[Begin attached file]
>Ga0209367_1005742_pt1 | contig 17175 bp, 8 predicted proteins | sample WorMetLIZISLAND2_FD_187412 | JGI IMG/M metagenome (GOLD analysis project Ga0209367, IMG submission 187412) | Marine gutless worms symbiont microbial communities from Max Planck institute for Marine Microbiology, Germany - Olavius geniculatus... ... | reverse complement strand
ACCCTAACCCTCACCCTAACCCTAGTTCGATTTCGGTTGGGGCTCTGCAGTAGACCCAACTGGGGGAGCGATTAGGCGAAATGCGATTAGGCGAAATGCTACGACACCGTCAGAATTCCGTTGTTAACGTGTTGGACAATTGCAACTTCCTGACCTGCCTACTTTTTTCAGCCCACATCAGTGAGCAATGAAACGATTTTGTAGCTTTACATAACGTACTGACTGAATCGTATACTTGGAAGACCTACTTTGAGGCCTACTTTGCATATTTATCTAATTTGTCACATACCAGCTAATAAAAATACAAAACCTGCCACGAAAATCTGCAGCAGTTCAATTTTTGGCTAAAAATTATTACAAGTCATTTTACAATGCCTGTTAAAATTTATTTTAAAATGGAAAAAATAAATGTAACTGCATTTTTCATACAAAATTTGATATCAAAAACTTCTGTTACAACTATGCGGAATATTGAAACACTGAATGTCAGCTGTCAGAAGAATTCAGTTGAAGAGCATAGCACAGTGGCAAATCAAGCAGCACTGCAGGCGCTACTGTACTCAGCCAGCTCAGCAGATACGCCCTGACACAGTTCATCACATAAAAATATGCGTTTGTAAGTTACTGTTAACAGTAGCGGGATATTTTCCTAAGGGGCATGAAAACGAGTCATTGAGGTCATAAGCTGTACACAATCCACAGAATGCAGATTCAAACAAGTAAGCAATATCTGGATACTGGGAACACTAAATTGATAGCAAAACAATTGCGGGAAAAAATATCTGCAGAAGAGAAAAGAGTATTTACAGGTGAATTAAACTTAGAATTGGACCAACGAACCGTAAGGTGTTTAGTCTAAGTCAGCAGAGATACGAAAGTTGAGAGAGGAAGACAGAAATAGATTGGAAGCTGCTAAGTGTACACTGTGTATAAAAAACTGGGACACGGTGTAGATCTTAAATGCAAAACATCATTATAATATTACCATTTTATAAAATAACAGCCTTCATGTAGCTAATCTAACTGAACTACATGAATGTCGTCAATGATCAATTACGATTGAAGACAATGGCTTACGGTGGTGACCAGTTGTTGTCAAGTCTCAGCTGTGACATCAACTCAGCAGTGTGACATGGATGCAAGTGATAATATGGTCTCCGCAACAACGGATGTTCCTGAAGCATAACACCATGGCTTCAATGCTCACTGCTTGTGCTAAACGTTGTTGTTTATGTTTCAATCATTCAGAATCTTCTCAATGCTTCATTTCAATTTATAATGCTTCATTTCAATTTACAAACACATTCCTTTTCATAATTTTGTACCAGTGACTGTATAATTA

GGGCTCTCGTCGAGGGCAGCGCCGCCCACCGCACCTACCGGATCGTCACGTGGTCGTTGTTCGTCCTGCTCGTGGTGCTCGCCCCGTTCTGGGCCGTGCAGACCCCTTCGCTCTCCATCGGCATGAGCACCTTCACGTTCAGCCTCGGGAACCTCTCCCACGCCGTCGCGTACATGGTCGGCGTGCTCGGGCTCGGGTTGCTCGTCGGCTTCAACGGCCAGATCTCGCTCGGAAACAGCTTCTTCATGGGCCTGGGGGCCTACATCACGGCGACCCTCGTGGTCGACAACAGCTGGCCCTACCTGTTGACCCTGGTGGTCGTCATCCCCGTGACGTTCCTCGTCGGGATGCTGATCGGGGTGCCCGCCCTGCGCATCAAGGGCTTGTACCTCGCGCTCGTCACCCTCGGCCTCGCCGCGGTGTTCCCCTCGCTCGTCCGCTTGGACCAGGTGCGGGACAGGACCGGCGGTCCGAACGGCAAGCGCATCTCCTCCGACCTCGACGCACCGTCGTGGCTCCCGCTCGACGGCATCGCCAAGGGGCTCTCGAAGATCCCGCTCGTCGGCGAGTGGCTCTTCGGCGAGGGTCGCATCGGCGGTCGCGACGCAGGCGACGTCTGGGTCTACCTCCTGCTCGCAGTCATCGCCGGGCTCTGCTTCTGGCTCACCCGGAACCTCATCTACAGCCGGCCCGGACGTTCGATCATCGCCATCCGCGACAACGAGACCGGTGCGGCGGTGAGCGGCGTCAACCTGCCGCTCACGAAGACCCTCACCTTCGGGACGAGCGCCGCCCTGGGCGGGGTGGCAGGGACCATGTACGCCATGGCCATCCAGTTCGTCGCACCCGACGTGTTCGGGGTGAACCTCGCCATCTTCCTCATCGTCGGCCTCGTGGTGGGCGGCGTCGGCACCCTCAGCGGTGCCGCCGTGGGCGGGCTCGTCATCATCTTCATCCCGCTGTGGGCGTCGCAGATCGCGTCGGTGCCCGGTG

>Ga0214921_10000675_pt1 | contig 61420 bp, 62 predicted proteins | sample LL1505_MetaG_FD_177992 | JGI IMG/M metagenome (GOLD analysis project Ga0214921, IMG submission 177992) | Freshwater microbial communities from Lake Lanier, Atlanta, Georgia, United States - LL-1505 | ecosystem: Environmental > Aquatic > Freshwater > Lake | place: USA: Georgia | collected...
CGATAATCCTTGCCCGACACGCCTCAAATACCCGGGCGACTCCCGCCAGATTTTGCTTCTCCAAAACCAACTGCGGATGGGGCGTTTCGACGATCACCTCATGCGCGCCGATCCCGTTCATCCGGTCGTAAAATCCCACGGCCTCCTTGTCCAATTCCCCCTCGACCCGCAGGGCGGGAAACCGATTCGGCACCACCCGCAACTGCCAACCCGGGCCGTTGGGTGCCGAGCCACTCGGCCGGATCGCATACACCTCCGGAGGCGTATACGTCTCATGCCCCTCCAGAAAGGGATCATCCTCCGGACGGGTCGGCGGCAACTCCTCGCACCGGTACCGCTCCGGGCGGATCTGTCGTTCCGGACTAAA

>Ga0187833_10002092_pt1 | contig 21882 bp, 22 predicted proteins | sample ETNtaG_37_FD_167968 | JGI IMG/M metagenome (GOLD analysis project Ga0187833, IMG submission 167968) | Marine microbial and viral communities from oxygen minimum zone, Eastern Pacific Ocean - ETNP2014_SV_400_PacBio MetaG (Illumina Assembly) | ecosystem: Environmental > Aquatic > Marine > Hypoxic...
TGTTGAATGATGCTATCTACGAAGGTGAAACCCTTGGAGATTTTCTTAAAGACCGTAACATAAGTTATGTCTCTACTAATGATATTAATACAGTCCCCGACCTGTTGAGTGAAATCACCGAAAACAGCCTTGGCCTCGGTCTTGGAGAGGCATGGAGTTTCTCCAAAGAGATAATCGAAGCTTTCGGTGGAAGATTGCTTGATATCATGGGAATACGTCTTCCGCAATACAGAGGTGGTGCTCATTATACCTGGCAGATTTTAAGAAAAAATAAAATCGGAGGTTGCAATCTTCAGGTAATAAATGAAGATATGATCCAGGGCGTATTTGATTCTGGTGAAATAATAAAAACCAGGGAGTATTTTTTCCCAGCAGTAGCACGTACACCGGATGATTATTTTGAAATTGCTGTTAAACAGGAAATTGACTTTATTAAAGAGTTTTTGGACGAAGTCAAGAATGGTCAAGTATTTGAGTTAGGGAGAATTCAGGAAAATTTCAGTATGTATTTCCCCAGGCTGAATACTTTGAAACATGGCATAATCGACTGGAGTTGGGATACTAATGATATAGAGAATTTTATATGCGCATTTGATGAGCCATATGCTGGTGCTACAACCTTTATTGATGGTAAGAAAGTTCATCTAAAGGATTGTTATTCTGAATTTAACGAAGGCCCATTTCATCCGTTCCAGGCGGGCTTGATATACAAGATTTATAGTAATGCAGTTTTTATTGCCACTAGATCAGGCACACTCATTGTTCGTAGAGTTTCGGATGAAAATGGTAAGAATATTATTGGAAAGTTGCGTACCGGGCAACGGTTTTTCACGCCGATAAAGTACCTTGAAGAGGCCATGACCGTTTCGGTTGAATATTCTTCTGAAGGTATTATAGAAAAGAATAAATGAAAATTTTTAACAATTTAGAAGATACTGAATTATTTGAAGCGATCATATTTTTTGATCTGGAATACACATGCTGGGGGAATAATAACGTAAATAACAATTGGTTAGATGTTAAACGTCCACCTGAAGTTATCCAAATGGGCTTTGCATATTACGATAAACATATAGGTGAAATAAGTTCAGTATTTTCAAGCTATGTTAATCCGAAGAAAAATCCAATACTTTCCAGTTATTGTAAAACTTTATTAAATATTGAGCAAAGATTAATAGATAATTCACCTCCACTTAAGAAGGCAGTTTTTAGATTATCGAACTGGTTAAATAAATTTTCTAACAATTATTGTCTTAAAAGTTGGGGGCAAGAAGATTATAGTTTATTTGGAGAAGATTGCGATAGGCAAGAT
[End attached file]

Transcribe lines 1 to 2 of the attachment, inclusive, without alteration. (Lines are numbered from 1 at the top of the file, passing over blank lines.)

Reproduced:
>Ga0209367_1005742_pt1 | contig 17175 bp, 8 predicted proteins | sample WorMetLIZISLAND2_FD_187412 | JGI IMG/M metagenome (GOLD analysis project Ga0209367, IMG submission 187412) | Marine gutless worms symbiont microbial communities from Max Planck institute for Marine Microbiology, Germany - Olavius geniculatus... ... | reverse complement strand
ACCCTAACCCTCACCCTAACCCTAGTTCGATTTCGGTTGGGGCTCTGCAGTAGACCCAACTGGGGGAGCGATTAGGCGAAATGCGATTAGGCGAAATGCTACGACACCGTCAGAATTCCGTTGTTAACGTGTTGGACAATTGCAACTTCCTGACCTGCCTACTTTTTTCAGCCCACATCAGTGAGCAATGAAACGATTTTGTAGCTTTACATAACGTACTGACTGAATCGTATACTTGGAAGACCTACTTTGAGGCCTACTTTGCATATTTATCTAATTTGTCACATACCAGCTAATAAAAATACAAAACCTGCCACGAAAATCTGCAGCAGTTCAATTTTTGGCTAAAAATTATTACAAGTCATTTTACAATGCCTGTTAAAATTTATTTTAAAATGGAAAAAATAAATGTAACTGCATTTTTCATACAAAATTTGATATCAAAAACTTCTGTTACAACTATGCGGAATATTGAAACACTGAATGTCAGCTGTCAGAAGAATTCAGTTGAAGAGCATAGCACAGTGGCAAATCAAGCAGCACTGCAGGCGCTACTGTACTCAGCCAGCTCAGCAGATACGCCCTGACACAGTTCATCACATAAAAATATGCGTTTGTAAGTTACTGTTAACAGTAGCGGGATATTTTCCTAAGGGGCATGAAAACGAGTCATTGAGGTCATAAGCTGTACACAATCCACAGAATGCAGATTCAAACAAGTAAGCAATATCTGGATACTGGGAACACTAAATTGATAGCAAAACAATTGCGGGAAAAAATATCTGCAGAAGAGAAAAGAGTATTTACAGGTGAATTAAACTTAGAATTGGACCAACGAACCGTAAGGTGTTTAGTCTAAGTCAGCAGAGATACGAAAGTTGAGAGAGGAAGACAGAAATAGATTGGAAGCTGCTAAGTGTACACTGTGTATAAAAAACTGGGACACGGTGTAGATCTTAAATGCAAAACATCATTATAATATTACCATTTTATAAAATAACAGCCTTCATGTAGCTAATCTAACTGAACTACATGAATGTCGTCAATGATCAATTACGATTGAAGACAATGGCTTACGGTGGTGACCAGTTGTTGTCAAGTCTCAGCTGTGACATCAACTCAGCAGTGTGACATGGATGCAAGTGATAATATGGTCTCCGCAACAACGGATGTTCCTGAAGCATAACACCATGGCTTCAATGCTCACTGCTTGTGCTAAACGTTGTTGTTTATGTTTCAATCATTCAGAATCTTCTCAATGCTTCATTTCAATTTATAATGCTTCATTTCAATTTACAAACACATTCCTTTTCATAATTTTGTACCAGTGACTGTATAATTA